Often Jesus would finish His teaching of the moment with these words, “If anyone has ears to hear, let him hear.”
Obviously he wasn’t referring to the appendages on the sides of the listeners heads.
A very important prayer in the Old Testament is “Hear Oh Israel. The Lord our God is One.”
We normally think of “hearing” as being able to discern the sounds of words, or music.
But the Hebrew word Shema (shma) translated to English as “hear” means a great deal more than that.
To Understand Or Perceive
Genesis 11:7 says, “Let us go down and confuse their language so that they will not be able to (Shema/hear) each other.” There are times will the context of the story will dictate that shema means “to understand.” Actually, many contemporary translations have already translated shema as understand.
To Agree With And Act Upon
When Sarah came to Abraham with a plan to give him a child since it didn’t seem like the promise of God was going to happen for them, it says that “Abraham heard the voice of Sarah. Although this is similar to understanding, it takes on a different shade of meaning. In this case shema or heard means that Abraham agreed with his wife and decided to go along with it.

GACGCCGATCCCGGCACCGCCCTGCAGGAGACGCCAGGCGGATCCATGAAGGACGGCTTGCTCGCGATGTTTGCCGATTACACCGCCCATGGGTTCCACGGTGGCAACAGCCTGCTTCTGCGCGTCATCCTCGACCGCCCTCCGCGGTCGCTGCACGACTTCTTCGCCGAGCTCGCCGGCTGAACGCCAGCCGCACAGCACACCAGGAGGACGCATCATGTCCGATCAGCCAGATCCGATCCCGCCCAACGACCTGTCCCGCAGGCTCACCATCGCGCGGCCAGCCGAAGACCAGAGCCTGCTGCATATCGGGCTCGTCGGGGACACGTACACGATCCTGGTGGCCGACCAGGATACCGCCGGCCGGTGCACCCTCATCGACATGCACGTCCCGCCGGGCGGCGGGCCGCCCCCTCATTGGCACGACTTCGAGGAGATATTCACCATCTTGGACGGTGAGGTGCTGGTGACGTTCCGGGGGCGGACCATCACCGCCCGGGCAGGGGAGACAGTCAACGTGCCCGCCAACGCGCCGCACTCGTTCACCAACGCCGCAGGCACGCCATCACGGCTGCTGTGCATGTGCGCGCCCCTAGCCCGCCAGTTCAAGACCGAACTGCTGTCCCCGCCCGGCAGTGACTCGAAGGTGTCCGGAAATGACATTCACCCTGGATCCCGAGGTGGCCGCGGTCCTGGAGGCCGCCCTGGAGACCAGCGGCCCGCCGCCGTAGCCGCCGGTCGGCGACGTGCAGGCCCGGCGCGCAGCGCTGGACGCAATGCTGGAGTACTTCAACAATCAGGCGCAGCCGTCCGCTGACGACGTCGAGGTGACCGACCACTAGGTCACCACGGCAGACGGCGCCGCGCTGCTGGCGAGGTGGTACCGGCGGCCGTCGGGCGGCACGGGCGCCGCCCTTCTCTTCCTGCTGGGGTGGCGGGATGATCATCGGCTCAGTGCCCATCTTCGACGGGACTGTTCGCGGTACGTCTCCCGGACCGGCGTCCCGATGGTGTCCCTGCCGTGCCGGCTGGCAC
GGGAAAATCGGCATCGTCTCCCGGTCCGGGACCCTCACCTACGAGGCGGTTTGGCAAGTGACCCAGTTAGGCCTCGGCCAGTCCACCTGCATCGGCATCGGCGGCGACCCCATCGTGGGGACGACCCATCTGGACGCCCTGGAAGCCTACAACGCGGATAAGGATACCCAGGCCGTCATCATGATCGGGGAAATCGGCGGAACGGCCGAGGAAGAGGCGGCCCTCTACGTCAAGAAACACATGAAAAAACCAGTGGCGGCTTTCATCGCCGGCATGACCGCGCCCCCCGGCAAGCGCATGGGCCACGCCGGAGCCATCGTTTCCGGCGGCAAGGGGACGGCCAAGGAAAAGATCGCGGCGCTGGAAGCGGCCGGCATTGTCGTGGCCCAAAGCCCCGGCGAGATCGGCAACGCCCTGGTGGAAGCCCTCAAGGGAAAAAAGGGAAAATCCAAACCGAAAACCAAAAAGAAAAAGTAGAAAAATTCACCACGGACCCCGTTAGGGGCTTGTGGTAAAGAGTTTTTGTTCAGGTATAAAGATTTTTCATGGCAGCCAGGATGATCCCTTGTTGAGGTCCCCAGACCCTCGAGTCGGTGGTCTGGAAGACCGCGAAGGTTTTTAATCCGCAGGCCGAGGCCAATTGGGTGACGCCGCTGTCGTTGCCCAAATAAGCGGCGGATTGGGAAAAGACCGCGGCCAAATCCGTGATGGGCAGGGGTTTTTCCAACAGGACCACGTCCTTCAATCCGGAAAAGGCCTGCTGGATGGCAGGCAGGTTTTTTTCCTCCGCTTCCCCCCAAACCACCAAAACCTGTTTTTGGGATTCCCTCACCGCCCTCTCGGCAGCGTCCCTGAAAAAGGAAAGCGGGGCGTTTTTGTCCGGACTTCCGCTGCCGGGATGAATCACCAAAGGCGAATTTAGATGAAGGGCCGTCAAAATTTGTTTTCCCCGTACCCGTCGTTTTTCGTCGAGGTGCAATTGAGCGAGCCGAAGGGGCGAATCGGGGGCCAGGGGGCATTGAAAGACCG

To Not Agree Refusing To Act Upon
Similarly to Abraham, Joseph’s story with Potiphar’s wife includes the word shema in how he responded to her. In this case he heard her, but he did not agree with her words and refused to act upon them.
To Acknowledge With A Positive Response
Many times you’ll see the phrase, “The Lord has heard your prayer.” That doesn’t mean that He’s heard your words and is considering them. Instead, He is favorably answering them.
Almost always when you read the word obey in the Scriptures, the Hebrew word behind it is shema. To the Hebrew mind, “to hear” included what was going on in the mind as well as the resulting actions.
Having ears to hear is dealing as much with our response to the Word of the Lord as it is to listening and simply agreeing that His words are important.
Our Own Children
Actually, what we’ve explained here is not that foreign to our ears. When you give direction to your child such as, “Clean your room,” – and they don’t – what is the next thing you say?
“Didn’t you hear me?!”
You’re saying the same thing as the Hebrew meaning. You are not asking if the sound of your voice registered on their ear drums. You are expecting Bobby or Sally to do what you just said.
May we respond to the Lord’s words. They are life and they are health!
(To be continued…)